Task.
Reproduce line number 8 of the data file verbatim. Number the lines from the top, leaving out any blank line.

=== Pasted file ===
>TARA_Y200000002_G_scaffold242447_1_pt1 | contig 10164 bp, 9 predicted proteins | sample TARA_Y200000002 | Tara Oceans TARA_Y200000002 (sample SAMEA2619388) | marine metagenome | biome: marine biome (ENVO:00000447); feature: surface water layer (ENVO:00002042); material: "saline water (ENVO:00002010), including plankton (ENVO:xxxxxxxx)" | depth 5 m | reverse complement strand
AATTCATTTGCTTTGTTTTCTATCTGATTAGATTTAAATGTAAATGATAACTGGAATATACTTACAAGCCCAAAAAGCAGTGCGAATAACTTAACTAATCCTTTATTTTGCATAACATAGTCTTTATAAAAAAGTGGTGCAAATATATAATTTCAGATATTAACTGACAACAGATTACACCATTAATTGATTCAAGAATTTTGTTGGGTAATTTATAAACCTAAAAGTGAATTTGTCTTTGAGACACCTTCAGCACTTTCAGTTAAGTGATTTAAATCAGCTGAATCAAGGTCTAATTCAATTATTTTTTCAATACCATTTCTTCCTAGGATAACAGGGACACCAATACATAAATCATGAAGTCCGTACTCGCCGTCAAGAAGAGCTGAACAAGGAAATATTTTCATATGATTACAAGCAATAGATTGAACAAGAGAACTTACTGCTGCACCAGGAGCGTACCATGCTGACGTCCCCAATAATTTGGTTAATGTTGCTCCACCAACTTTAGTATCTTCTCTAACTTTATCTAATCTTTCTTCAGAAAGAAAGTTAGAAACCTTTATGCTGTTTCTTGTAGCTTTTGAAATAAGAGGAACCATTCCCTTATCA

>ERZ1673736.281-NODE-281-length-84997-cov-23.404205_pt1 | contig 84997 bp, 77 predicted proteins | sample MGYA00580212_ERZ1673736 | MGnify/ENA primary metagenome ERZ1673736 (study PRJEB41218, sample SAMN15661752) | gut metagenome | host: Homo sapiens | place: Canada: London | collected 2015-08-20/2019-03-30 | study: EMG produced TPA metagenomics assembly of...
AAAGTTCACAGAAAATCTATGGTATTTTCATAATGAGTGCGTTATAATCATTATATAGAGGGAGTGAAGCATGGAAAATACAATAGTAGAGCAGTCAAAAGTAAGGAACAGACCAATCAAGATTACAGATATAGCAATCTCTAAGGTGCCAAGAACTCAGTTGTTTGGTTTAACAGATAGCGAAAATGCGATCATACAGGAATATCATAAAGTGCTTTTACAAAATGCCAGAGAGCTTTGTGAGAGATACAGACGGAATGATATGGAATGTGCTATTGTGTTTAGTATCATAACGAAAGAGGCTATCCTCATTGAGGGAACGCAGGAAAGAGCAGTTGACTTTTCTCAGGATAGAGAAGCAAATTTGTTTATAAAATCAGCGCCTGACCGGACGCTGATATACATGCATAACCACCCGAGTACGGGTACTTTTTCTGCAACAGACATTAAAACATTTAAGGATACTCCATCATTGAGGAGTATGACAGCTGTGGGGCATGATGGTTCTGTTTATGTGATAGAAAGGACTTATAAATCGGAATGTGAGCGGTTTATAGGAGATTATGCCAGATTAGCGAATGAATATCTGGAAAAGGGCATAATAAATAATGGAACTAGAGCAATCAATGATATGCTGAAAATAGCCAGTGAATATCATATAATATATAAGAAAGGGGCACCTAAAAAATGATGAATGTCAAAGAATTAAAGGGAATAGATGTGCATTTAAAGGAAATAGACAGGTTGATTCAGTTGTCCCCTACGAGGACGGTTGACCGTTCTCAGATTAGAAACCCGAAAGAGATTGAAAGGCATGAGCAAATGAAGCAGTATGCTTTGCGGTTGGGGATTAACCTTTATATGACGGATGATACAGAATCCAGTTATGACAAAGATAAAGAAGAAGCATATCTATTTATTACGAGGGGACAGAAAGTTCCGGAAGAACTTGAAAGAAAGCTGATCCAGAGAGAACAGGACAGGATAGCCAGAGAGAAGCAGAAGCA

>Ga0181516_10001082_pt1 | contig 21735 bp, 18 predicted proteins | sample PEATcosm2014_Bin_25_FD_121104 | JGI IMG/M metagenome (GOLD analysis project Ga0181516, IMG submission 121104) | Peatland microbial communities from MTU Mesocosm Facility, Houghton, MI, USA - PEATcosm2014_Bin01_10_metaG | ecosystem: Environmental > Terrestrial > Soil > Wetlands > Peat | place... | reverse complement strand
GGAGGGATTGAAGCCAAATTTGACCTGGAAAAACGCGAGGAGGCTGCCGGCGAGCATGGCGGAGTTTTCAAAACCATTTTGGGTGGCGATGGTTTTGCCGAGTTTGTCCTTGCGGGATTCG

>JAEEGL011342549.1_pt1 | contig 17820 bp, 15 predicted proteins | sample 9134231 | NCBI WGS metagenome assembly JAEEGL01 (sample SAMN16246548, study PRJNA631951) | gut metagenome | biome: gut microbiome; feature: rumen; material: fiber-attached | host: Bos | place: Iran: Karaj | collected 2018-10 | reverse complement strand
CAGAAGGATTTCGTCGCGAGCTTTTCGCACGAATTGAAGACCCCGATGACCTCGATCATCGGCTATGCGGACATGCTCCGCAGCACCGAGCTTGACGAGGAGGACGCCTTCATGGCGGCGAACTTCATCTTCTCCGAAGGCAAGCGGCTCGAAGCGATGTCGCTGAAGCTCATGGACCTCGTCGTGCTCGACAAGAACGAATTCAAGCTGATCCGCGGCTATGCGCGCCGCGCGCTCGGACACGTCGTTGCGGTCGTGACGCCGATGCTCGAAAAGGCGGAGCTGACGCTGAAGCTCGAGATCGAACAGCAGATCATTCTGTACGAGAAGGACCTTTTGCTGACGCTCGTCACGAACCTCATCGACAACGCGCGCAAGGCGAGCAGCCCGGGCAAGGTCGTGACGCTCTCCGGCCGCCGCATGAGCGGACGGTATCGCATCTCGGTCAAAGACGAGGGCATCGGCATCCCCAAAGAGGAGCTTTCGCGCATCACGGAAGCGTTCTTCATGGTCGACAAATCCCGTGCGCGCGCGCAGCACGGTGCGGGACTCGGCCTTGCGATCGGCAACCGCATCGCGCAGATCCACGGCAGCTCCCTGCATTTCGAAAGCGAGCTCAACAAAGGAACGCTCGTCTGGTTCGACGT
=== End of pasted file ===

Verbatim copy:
CAGAAGGATTTCGTCGCGAGCTTTTCGCACGAATTGAAGACCCCGATGACCTCGATCATCGGCTATGCGGACATGCTCCGCAGCACCGAGCTTGACGAGGAGGACGCCTTCATGGCGGCGAACTTCATCTTCTCCGAAGGCAAGCGGCTCGAAGCGATGTCGCTGAAGCTCATGGACCTCGTCGTGCTCGACAAGAACGAATTCAAGCTGATCCGCGGCTATGCGCGCCGCGCGCTCGGACACGTCGTTGCGGTCGTGACGCCGATGCTCGAAAAGGCGGAGCTGACGCTGAAGCTCGAGATCGAACAGCAGATCATTCTGTACGAGAAGGACCTTTTGCTGACGCTCGTCACGAACCTCATCGACAACGCGCGCAAGGCGAGCAGCCCGGGCAAGGTCGTGACGCTCTCCGGCCGCCGCATGAGCGGACGGTATCGCATCTCGGTCAAAGACGAGGGCATCGGCATCCCCAAAGAGGAGCTTTCGCGCATCACGGAAGCGTTCTTCATGGTCGACAAATCCCGTGCGCGCGCGCAGCACGGTGCGGGACTCGGCCTTGCGATCGGCAACCGCATCGCGCAGATCCACGGCAGCTCCCTGCATTTCGAAAGCGAGCTCAACAAAGGAACGCTCGTCTGGTTCGACGT